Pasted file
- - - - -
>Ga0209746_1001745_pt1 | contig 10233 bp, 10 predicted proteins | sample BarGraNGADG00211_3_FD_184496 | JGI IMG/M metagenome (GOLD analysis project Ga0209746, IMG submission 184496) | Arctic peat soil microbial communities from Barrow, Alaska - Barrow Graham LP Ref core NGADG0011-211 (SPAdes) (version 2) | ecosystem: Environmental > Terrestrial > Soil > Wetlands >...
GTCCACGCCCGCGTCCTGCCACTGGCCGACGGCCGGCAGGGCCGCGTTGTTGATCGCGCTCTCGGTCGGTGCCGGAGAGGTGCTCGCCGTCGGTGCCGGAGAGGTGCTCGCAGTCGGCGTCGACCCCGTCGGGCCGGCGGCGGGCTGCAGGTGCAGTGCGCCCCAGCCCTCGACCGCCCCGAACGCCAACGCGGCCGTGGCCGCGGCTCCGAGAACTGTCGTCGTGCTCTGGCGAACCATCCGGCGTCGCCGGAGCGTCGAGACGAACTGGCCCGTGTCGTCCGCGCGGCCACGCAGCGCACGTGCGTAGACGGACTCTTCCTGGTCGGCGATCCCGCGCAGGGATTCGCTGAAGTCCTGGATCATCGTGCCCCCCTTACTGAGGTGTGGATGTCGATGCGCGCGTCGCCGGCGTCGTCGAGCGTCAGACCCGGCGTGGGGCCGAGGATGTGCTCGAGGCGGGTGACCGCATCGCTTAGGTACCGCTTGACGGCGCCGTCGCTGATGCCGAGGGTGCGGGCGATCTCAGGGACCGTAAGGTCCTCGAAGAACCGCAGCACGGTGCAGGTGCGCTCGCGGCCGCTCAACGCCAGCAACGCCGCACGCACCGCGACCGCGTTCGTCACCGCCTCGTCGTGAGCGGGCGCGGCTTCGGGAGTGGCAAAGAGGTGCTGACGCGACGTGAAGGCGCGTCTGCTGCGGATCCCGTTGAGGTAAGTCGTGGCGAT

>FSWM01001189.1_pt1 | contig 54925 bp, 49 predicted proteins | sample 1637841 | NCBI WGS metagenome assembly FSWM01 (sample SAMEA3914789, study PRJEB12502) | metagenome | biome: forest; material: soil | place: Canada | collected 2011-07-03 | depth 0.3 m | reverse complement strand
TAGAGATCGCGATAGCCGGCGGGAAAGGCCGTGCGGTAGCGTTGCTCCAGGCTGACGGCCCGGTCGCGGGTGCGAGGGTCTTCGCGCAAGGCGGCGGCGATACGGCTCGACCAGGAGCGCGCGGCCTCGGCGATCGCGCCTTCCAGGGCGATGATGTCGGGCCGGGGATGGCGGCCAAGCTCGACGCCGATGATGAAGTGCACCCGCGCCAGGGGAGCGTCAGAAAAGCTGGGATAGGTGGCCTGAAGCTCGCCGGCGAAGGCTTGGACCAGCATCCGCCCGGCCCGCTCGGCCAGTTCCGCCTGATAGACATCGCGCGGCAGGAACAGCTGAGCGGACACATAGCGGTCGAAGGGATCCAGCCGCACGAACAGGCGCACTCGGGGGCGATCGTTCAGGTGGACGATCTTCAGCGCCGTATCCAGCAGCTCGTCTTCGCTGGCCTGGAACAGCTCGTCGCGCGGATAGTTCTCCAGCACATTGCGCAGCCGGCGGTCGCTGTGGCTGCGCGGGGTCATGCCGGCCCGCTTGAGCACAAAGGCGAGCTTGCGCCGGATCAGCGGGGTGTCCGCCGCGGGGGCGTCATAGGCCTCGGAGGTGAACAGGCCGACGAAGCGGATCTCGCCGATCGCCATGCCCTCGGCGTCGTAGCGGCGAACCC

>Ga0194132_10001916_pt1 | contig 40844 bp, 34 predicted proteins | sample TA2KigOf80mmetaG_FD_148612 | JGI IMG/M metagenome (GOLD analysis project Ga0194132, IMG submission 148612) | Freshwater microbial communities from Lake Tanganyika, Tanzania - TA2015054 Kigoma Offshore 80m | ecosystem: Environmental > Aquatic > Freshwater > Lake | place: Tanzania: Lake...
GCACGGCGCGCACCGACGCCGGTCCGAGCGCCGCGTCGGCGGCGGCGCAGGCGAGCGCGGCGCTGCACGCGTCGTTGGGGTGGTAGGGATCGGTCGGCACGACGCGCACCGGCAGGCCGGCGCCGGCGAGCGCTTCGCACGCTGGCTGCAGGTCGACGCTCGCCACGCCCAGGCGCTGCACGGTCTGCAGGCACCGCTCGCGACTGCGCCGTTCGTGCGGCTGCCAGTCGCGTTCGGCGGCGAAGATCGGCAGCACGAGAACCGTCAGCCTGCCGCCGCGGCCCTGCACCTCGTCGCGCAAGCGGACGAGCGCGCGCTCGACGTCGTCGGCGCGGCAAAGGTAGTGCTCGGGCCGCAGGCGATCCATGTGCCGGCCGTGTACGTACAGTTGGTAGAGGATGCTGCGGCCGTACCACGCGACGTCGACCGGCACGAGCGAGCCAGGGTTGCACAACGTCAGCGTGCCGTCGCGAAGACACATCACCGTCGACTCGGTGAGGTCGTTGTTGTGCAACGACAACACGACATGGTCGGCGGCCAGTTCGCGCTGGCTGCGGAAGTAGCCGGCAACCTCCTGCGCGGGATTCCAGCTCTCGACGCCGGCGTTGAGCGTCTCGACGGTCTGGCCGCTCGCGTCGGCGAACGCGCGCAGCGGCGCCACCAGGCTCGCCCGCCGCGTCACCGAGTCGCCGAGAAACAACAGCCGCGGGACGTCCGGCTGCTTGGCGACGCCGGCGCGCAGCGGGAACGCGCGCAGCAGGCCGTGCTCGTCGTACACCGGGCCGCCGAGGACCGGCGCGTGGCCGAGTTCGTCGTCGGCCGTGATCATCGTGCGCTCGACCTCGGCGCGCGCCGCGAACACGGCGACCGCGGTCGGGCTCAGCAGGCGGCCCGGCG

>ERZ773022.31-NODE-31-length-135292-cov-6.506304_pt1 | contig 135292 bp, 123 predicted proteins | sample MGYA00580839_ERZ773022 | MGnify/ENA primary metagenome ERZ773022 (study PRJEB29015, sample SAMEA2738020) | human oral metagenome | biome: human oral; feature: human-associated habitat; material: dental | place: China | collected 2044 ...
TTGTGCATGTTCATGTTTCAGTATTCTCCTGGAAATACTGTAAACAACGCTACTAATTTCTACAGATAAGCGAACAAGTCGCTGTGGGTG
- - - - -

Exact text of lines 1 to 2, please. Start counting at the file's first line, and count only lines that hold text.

>Ga0209746_1001745_pt1 | contig 10233 bp, 10 predicted proteins | sample BarGraNGADG00211_3_FD_184496 | JGI IMG/M metagenome (GOLD analysis project Ga0209746, IMG submission 184496) | Arctic peat soil microbial communities from Barrow, Alaska - Barrow Graham LP Ref core NGADG0011-211 (SPAdes) (version 2) | ecosystem: Environmental > Terrestrial > Soil > Wetlands >...
GTCCACGCCCGCGTCCTGCCACTGGCCGACGGCCGGCAGGGCCGCGTTGTTGATCGCGCTCTCGGTCGGTGCCGGAGAGGTGCTCGCCGTCGGTGCCGGAGAGGTGCTCGCAGTCGGCGTCGACCCCGTCGGGCCGGCGGCGGGCTGCAGGTGCAGTGCGCCCCAGCCCTCGACCGCCCCGAACGCCAACGCGGCCGTGGCCGCGGCTCCGAGAACTGTCGTCGTGCTCTGGCGAACCATCCGGCGTCGCCGGAGCGTCGAGACGAACTGGCCCGTGTCGTCCGCGCGGCCACGCAGCGCACGTGCGTAGACGGACTCTTCCTGGTCGGCGATCCCGCGCAGGGATTCGCTGAAGTCCTGGATCATCGTGCCCCCCTTACTGAGGTGTGGATGTCGATGCGCGCGTCGCCGGCGTCGTCGAGCGTCAGACCCGGCGTGGGGCCGAGGATGTGCTCGAGGCGGGTGACCGCATCGCTTAGGTACCGCTTGACGGCGCCGTCGCTGATGCCGAGGGTGCGGGCGATCTCAGGGACCGTAAGGTCCTCGAAGAACCGCAGCACGGTGCAGGTGCGCTCGCGGCCGCTCAACGCCAGCAACGCCGCACGCACCGCGACCGCGTTCGTCACCGCCTCGTCGTGAGCGGGCGCGGCTTCGGGAGTGGCAAAGAGGTGCTGACGCGACGTGAAGGCGCGTCTGCTGCGGATCCCGTTGAGGTAAGTCGTGGCGAT